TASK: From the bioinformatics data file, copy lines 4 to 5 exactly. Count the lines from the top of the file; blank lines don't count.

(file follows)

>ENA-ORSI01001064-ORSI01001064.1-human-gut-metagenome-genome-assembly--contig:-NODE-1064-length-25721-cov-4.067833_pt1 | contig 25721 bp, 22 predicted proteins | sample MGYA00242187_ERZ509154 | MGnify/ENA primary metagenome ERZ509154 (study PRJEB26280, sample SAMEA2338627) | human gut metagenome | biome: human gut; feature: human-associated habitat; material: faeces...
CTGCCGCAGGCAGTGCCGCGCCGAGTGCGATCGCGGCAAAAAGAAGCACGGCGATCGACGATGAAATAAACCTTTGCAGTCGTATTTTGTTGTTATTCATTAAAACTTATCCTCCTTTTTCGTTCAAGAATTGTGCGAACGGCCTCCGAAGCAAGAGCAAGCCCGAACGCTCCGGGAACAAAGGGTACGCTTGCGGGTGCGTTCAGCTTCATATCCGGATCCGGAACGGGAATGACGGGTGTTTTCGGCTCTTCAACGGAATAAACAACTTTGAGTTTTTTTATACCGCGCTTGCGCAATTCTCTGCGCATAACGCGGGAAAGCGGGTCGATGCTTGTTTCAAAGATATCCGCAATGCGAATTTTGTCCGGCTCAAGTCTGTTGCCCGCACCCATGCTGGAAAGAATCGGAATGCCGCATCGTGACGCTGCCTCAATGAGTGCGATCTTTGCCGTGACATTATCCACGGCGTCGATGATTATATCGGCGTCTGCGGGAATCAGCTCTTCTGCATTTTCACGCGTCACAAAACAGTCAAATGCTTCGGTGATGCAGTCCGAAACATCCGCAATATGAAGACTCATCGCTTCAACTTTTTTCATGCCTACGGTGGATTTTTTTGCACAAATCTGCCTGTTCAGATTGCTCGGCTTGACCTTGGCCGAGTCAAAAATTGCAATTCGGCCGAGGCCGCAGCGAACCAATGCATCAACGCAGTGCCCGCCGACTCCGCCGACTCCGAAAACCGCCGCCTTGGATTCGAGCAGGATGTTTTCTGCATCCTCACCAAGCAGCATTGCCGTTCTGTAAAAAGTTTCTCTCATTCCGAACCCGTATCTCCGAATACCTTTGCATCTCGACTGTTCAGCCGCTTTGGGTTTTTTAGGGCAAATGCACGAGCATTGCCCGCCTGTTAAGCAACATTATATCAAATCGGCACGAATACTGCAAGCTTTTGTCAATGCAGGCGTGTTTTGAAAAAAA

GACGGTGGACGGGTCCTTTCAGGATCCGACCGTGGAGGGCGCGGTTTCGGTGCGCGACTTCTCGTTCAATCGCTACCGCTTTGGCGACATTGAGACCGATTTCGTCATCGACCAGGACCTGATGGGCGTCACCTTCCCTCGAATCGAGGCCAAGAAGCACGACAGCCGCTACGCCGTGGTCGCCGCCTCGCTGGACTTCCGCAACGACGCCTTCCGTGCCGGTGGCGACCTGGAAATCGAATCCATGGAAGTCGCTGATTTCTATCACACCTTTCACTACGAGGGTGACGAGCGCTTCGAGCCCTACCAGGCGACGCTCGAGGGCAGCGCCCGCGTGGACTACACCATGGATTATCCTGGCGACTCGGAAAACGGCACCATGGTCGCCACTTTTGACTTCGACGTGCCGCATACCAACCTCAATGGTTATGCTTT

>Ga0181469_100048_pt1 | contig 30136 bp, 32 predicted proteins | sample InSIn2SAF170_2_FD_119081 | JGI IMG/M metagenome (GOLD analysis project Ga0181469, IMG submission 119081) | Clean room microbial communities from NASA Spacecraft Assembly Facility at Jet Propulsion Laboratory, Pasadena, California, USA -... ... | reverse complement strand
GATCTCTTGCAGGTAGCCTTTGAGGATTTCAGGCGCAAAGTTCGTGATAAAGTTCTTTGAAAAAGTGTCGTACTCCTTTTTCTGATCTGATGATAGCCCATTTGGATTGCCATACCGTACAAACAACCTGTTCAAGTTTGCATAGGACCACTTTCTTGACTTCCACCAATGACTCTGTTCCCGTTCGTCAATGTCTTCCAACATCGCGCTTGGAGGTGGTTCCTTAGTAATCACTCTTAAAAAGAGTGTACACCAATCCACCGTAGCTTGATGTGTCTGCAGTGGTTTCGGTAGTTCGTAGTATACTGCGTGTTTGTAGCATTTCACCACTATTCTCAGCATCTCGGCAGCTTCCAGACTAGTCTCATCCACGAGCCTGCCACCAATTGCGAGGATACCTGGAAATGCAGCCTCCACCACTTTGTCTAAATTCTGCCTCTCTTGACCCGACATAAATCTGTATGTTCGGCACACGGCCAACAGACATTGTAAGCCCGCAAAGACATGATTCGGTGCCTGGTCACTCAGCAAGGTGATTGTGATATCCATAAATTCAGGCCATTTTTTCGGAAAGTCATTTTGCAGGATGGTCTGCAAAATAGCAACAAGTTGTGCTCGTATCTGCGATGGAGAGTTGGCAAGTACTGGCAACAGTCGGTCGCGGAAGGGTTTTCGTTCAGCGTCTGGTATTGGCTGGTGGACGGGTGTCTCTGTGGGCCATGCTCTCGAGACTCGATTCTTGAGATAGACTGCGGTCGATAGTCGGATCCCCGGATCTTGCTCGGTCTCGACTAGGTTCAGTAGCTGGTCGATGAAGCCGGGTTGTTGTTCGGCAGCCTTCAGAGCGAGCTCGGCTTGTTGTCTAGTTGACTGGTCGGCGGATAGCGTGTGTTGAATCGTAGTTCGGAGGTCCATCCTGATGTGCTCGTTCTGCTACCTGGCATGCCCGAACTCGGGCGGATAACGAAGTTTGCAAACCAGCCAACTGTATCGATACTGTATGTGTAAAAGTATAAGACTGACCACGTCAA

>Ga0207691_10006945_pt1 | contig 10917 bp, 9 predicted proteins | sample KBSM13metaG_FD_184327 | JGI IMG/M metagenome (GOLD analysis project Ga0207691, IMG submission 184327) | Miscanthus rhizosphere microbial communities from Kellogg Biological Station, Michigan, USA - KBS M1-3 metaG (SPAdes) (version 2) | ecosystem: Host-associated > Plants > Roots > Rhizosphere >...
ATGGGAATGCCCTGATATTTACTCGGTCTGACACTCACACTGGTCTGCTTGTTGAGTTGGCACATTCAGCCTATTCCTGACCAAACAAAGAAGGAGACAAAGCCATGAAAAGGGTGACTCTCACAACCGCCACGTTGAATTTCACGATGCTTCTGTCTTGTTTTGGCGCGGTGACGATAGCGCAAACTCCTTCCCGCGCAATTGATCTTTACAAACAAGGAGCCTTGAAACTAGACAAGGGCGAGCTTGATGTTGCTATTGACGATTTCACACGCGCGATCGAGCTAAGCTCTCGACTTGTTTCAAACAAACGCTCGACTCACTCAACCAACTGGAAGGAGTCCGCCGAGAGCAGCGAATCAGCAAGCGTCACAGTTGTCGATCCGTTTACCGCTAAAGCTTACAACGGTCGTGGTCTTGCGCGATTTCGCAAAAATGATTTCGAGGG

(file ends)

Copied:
>Ga0181469_100048_pt1 | contig 30136 bp, 32 predicted proteins | sample InSIn2SAF170_2_FD_119081 | JGI IMG/M metagenome (GOLD analysis project Ga0181469, IMG submission 119081) | Clean room microbial communities from NASA Spacecraft Assembly Facility at Jet Propulsion Laboratory, Pasadena, California, USA -... ... | reverse complement strand
GATCTCTTGCAGGTAGCCTTTGAGGATTTCAGGCGCAAAGTTCGTGATAAAGTTCTTTGAAAAAGTGTCGTACTCCTTTTTCTGATCTGATGATAGCCCATTTGGATTGCCATACCGTACAAACAACCTGTTCAAGTTTGCATAGGACCACTTTCTTGACTTCCACCAATGACTCTGTTCCCGTTCGTCAATGTCTTCCAACATCGCGCTTGGAGGTGGTTCCTTAGTAATCACTCTTAAAAAGAGTGTACACCAATCCACCGTAGCTTGATGTGTCTGCAGTGGTTTCGGTAGTTCGTAGTATACTGCGTGTTTGTAGCATTTCACCACTATTCTCAGCATCTCGGCAGCTTCCAGACTAGTCTCATCCACGAGCCTGCCACCAATTGCGAGGATACCTGGAAATGCAGCCTCCACCACTTTGTCTAAATTCTGCCTCTCTTGACCCGACATAAATCTGTATGTTCGGCACACGGCCAACAGACATTGTAAGCCCGCAAAGACATGATTCGGTGCCTGGTCACTCAGCAAGGTGATTGTGATATCCATAAATTCAGGCCATTTTTTCGGAAAGTCATTTTGCAGGATGGTCTGCAAAATAGCAACAAGTTGTGCTCGTATCTGCGATGGAGAGTTGGCAAGTACTGGCAACAGTCGGTCGCGGAAGGGTTTTCGTTCAGCGTCTGGTATTGGCTGGTGGACGGGTGTCTCTGTGGGCCATGCTCTCGAGACTCGATTCTTGAGATAGACTGCGGTCGATAGTCGGATCCCCGGATCTTGCTCGGTCTCGACTAGGTTCAGTAGCTGGTCGATGAAGCCGGGTTGTTGTTCGGCAGCCTTCAGAGCGAGCTCGGCTTGTTGTCTAGTTGACTGGTCGGCGGATAGCGTGTGTTGAATCGTAGTTCGGAGGTCCATCCTGATGTGCTCGTTCTGCTACCTGGCATGCCCGAACTCGGGCGGATAACGAAGTTTGCAAACCAGCCAACTGTATCGATACTGTATGTGTAAAAGTATAAGACTGACCACGTCAA